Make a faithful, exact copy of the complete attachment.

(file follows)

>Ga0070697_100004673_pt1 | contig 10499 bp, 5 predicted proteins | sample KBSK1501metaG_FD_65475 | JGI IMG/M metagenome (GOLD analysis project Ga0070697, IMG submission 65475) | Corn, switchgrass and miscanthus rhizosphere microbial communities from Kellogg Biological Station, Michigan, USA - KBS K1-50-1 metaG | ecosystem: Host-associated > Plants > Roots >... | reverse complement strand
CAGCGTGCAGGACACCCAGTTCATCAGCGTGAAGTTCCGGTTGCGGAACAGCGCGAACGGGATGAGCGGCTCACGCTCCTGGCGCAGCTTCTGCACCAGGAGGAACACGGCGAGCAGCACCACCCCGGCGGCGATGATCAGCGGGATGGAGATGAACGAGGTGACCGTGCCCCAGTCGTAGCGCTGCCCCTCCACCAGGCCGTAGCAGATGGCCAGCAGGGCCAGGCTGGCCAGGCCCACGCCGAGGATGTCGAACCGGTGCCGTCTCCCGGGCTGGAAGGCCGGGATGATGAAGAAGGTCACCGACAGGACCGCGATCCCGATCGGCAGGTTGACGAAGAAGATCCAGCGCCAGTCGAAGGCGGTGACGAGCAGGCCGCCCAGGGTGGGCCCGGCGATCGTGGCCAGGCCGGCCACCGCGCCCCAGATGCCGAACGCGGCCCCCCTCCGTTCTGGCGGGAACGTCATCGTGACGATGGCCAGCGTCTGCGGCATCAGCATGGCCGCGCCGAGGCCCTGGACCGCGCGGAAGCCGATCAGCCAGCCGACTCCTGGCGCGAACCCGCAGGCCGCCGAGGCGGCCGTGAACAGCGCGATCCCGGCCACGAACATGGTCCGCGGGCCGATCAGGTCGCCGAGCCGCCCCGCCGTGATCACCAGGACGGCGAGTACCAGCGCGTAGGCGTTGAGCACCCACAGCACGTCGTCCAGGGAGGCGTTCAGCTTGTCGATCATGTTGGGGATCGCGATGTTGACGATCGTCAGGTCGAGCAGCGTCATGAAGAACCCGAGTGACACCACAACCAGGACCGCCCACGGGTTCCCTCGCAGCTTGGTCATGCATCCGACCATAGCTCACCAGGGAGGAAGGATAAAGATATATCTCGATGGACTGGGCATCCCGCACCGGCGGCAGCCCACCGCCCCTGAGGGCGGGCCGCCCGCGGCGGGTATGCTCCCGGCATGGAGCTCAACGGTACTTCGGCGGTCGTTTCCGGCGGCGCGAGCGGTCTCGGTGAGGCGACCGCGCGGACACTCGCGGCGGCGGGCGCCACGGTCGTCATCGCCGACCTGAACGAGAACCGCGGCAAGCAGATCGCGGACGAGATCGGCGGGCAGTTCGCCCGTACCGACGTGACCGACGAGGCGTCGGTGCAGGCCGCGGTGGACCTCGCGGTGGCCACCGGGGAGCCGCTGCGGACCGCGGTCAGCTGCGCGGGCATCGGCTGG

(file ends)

>Ga0070697_100004673_pt1 | contig 10499 bp, 5 predicted proteins | sample KBSK1501metaG_FD_65475 | JGI IMG/M metagenome (GOLD analysis project Ga0070697, IMG submission 65475) | Corn, switchgrass and miscanthus rhizosphere microbial communities from Kellogg Biological Station, Michigan, USA - KBS K1-50-1 metaG | ecosystem: Host-associated > Plants > Roots >... | reverse complement strand
CAGCGTGCAGGACACCCAGTTCATCAGCGTGAAGTTCCGGTTGCGGAACAGCGCGAACGGGATGAGCGGCTCACGCTCCTGGCGCAGCTTCTGCACCAGGAGGAACACGGCGAGCAGCACCACCCCGGCGGCGATGATCAGCGGGATGGAGATGAACGAGGTGACCGTGCCCCAGTCGTAGCGCTGCCCCTCCACCAGGCCGTAGCAGATGGCCAGCAGGGCCAGGCTGGCCAGGCCCACGCCGAGGATGTCGAACCGGTGCCGTCTCCCGGGCTGGAAGGCCGGGATGATGAAGAAGGTCACCGACAGGACCGCGATCCCGATCGGCAGGTTGACGAAGAAGATCCAGCGCCAGTCGAAGGCGGTGACGAGCAGGCCGCCCAGGGTGGGCCCGGCGATCGTGGCCAGGCCGGCCACCGCGCCCCAGATGCCGAACGCGGCCCCCCTCCGTTCTGGCGGGAACGTCATCGTGACGATGGCCAGCGTCTGCGGCATCAGCATGGCCGCGCCGAGGCCCTGGACCGCGCGGAAGCCGATCAGCCAGCCGACTCCTGGCGCGAACCCGCAGGCCGCCGAGGCGGCCGTGAACAGCGCGATCCCGGCCACGAACATGGTCCGCGGGCCGATCAGGTCGCCGAGCCGCCCCGCCGTGATCACCAGGACGGCGAGTACCAGCGCGTAGGCGTTGAGCACCCACAGCACGTCGTCCAGGGAGGCGTTCAGCTTGTCGATCATGTTGGGGATCGCGATGTTGACGATCGTCAGGTCGAGCAGCGTCATGAAGAACCCGAGTGACACCACAACCAGGACCGCCCACGGGTTCCCTCGCAGCTTGGTCATGCATCCGACCATAGCTCACCAGGGAGGAAGGATAAAGATATATCTCGATGGACTGGGCATCCCGCACCGGCGGCAGCCCACCGCCCCTGAGGGCGGGCCGCCCGCGGCGGGTATGCTCCCGGCATGGAGCTCAACGGTACTTCGGCGGTCGTTTCCGGCGGCGCGAGCGGTCTCGGTGAGGCGACCGCGCGGACACTCGCGGCGGCGGGCGCCACGGTCGTCATCGCCGACCTGAACGAGAACCGCGGCAAGCAGATCGCGGACGAGATCGGCGGGCAGTTCGCCCGTACCGACGTGACCGACGAGGCGTCGGTGCAGGCCGCGGTGGACCTCGCGGTGGCCACCGGGGAGCCGCTGCGGACCGCGGTCAGCTGCGCGGGCATCGGCTGG